Countdown To Pitchers And Catchers: #21 Bob Lemon
Today continues our countdown to the start of Indians pitchers and catchers reporting to Goodyear, Arizona on February 20. We’ll count down the days, profiling a former Indian who wore the corresponding number. Some players will be memorable, others just our favorites and some, the only one we could find who wore that number. Today, we chronicle the career of Bob Lemon.
By Vince Guerrieri
He started out as a third baseman for the Indians, getting a cup of coffee in the majors before serving in the Navy in World War II. But Bob Lemon became a pitcher after the war – and one of the best of his era.
In 1946, he was the Tribe’s opening day center fielder, but he went 4-5 as a pitcher, the only losing season he’d have on the mound until 1957. Lemon won 20 games in a season seven times, including 1948, when the Indians won the World Series, and 1954, when they won the pennant. In his career, Lemon led the American League in complete games five times, innings pitched four times, wins three times and shutouts and strikeouts once each.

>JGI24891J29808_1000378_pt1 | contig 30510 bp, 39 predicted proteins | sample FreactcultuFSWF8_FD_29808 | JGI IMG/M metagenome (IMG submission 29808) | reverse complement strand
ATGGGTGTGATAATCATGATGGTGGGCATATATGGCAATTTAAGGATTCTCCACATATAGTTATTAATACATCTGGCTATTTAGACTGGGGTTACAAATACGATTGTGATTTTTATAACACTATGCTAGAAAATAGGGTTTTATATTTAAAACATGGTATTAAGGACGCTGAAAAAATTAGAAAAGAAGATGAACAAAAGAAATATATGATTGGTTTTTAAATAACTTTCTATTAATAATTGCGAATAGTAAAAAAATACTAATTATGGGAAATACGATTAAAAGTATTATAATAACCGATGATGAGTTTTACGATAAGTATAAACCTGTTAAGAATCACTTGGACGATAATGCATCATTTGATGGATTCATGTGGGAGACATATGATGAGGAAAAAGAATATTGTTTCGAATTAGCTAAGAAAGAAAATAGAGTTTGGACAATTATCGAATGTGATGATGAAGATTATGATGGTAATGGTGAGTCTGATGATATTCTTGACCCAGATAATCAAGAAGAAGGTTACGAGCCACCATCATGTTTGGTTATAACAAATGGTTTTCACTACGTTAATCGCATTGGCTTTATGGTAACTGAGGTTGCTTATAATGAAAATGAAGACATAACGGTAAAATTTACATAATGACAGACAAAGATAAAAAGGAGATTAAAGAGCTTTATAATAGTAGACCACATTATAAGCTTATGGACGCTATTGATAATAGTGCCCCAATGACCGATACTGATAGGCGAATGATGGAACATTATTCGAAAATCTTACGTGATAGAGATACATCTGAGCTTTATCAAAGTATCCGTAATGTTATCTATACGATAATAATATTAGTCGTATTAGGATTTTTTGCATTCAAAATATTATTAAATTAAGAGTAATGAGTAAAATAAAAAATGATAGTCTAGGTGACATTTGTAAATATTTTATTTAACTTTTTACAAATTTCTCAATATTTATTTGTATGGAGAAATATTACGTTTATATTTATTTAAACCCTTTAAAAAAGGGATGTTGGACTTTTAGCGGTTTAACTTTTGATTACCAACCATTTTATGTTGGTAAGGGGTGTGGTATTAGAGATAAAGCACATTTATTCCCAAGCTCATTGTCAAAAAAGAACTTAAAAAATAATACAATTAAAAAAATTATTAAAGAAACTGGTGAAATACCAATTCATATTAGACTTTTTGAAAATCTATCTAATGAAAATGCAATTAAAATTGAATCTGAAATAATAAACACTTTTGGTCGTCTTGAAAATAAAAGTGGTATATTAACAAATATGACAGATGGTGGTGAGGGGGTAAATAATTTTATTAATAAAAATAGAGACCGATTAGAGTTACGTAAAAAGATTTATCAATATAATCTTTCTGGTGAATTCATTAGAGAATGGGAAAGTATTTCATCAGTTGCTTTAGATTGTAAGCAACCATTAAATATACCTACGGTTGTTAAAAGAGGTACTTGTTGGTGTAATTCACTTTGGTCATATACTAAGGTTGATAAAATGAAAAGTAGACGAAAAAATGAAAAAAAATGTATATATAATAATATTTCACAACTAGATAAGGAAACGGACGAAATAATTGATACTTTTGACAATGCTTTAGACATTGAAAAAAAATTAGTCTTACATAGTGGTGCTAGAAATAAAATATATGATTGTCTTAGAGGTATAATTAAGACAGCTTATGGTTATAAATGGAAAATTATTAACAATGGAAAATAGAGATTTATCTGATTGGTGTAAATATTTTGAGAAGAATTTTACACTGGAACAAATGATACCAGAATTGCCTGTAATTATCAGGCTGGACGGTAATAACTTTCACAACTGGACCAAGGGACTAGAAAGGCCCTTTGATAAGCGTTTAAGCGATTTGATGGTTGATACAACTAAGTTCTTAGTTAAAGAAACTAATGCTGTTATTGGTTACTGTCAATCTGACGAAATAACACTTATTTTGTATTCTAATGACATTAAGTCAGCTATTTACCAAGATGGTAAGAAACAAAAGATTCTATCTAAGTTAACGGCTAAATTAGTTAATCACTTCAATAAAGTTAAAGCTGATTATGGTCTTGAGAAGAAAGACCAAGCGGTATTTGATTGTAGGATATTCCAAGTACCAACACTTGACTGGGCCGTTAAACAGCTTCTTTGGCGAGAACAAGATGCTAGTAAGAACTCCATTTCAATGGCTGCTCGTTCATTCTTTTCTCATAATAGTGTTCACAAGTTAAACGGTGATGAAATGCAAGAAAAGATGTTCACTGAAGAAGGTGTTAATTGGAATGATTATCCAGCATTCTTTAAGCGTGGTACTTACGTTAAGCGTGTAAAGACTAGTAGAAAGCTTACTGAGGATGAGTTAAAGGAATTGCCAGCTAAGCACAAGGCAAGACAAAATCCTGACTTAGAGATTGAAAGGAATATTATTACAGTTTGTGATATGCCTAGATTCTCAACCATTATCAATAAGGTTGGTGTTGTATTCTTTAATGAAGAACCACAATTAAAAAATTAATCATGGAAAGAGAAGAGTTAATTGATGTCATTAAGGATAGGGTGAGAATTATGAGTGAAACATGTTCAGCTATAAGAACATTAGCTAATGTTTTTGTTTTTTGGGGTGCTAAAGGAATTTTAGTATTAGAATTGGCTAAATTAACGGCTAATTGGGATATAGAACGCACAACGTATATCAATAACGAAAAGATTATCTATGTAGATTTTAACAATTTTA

Lemon threw a no-hitter for the Indians in 1948 against the Tigers, going 20-14 that year and being named the American League pitcher of the year. He had a 2.82 ERA during the regular season, and a 1.65 ERA in the World Series, where he won two games.
He also served as Ronald Reagan’s stand-in for the movie “The Winning Team,” where the future president played pitcher Grover Cleveland Alexander. And he was a pretty good hitter, too, with 37 career home runs, second all-time among pitchers.
After his playing career was over, Lemon served as a coach for the Indians, Phillies and Angels. He went on to manage the Royals, White Sox (for Bill Veeck) and Yankees. He was the skipper of the Yankees team that overcame a 14-game deficit to tie the Red Sox on the last day of the season, forcing a playoff at Fenway Park where Bucky Dent hit his game-winning home run. The Yankees went on to repeat as World Series champions that year.
Lemon was elected into the Baseball Hall of Fame in 1976 and his uniform number 21 was retired by the Indians in 1998. He died in 2000.
Photo: Associated Press